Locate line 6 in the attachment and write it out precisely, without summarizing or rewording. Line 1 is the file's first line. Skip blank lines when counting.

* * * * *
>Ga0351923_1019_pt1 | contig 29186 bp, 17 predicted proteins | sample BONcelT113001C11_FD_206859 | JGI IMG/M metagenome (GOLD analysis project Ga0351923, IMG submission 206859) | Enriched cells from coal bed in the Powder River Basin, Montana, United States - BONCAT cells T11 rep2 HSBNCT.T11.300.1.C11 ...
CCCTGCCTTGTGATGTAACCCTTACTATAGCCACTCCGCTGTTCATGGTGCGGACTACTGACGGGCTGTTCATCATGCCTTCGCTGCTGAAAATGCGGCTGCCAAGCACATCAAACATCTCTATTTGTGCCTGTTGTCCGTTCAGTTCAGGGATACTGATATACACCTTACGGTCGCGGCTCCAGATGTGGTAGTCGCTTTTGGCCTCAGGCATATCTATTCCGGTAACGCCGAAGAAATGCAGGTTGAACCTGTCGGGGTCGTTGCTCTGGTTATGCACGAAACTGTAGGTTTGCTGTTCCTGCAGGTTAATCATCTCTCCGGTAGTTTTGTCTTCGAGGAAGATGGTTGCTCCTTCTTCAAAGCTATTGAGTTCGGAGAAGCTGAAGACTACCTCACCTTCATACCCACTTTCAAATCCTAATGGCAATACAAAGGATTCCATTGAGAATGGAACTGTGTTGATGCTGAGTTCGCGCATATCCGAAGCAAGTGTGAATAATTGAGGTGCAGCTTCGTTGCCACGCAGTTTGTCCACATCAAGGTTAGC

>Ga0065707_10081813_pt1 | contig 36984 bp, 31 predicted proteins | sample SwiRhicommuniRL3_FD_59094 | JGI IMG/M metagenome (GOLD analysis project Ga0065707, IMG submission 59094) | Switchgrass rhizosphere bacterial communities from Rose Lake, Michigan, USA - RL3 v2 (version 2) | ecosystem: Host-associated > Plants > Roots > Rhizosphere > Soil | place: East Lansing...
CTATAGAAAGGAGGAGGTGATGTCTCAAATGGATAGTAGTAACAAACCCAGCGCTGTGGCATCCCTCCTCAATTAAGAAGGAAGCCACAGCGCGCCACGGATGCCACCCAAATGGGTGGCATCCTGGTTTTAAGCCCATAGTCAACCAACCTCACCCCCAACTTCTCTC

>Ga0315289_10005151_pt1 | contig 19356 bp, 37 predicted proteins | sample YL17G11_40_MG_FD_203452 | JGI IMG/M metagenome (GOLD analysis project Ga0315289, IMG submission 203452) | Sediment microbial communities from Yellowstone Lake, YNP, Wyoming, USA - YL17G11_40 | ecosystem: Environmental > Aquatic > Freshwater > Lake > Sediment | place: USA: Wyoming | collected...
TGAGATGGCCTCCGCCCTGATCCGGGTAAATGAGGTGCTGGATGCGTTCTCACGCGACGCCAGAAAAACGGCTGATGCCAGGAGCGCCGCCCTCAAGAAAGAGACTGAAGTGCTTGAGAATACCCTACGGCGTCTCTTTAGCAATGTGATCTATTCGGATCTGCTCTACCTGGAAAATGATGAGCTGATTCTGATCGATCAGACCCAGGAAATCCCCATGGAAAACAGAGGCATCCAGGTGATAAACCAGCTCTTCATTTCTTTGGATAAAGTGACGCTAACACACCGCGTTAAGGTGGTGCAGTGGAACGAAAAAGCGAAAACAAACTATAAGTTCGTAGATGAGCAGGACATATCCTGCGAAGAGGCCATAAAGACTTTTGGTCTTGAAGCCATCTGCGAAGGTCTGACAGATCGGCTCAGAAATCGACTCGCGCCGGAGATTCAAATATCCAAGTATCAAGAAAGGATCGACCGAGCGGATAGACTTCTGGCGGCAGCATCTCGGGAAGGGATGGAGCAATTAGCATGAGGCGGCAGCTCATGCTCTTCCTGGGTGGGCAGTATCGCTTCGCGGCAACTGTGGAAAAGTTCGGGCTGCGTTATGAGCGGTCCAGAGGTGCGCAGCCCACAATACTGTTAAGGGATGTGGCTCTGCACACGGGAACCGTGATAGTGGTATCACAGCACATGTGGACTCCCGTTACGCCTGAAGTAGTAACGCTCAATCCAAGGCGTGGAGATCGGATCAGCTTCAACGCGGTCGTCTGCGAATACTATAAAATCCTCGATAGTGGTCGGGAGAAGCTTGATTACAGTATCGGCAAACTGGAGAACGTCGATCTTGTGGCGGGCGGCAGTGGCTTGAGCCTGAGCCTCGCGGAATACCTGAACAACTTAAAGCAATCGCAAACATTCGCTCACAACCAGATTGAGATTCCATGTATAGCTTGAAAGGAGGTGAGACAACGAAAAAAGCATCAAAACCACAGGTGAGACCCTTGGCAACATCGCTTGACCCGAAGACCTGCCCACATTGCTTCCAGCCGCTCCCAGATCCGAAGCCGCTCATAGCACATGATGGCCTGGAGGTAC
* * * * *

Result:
TGAGATGGCCTCCGCCCTGATCCGGGTAAATGAGGTGCTGGATGCGTTCTCACGCGACGCCAGAAAAACGGCTGATGCCAGGAGCGCCGCCCTCAAGAAAGAGACTGAAGTGCTTGAGAATACCCTACGGCGTCTCTTTAGCAATGTGATCTATTCGGATCTGCTCTACCTGGAAAATGATGAGCTGATTCTGATCGATCAGACCCAGGAAATCCCCATGGAAAACAGAGGCATCCAGGTGATAAACCAGCTCTTCATTTCTTTGGATAAAGTGACGCTAACACACCGCGTTAAGGTGGTGCAGTGGAACGAAAAAGCGAAAACAAACTATAAGTTCGTAGATGAGCAGGACATATCCTGCGAAGAGGCCATAAAGACTTTTGGTCTTGAAGCCATCTGCGAAGGTCTGACAGATCGGCTCAGAAATCGACTCGCGCCGGAGATTCAAATATCCAAGTATCAAGAAAGGATCGACCGAGCGGATAGACTTCTGGCGGCAGCATCTCGGGAAGGGATGGAGCAATTAGCATGAGGCGGCAGCTCATGCTCTTCCTGGGTGGGCAGTATCGCTTCGCGGCAACTGTGGAAAAGTTCGGGCTGCGTTATGAGCGGTCCAGAGGTGCGCAGCCCACAATACTGTTAAGGGATGTGGCTCTGCACACGGGAACCGTGATAGTGGTATCACAGCACATGTGGACTCCCGTTACGCCTGAAGTAGTAACGCTCAATCCAAGGCGTGGAGATCGGATCAGCTTCAACGCGGTCGTCTGCGAATACTATAAAATCCTCGATAGTGGTCGGGAGAAGCTTGATTACAGTATCGGCAAACTGGAGAACGTCGATCTTGTGGCGGGCGGCAGTGGCTTGAGCCTGAGCCTCGCGGAATACCTGAACAACTTAAAGCAATCGCAAACATTCGCTCACAACCAGATTGAGATTCCATGTATAGCTTGAAAGGAGGTGAGACAACGAAAAAAGCATCAAAACCACAGGTGAGACCCTTGGCAACATCGCTTGACCCGAAGACCTGCCCACATTGCTTCCAGCCGCTCCCAGATCCGAAGCCGCTCATAGCACATGATGGCCTGGAGGTAC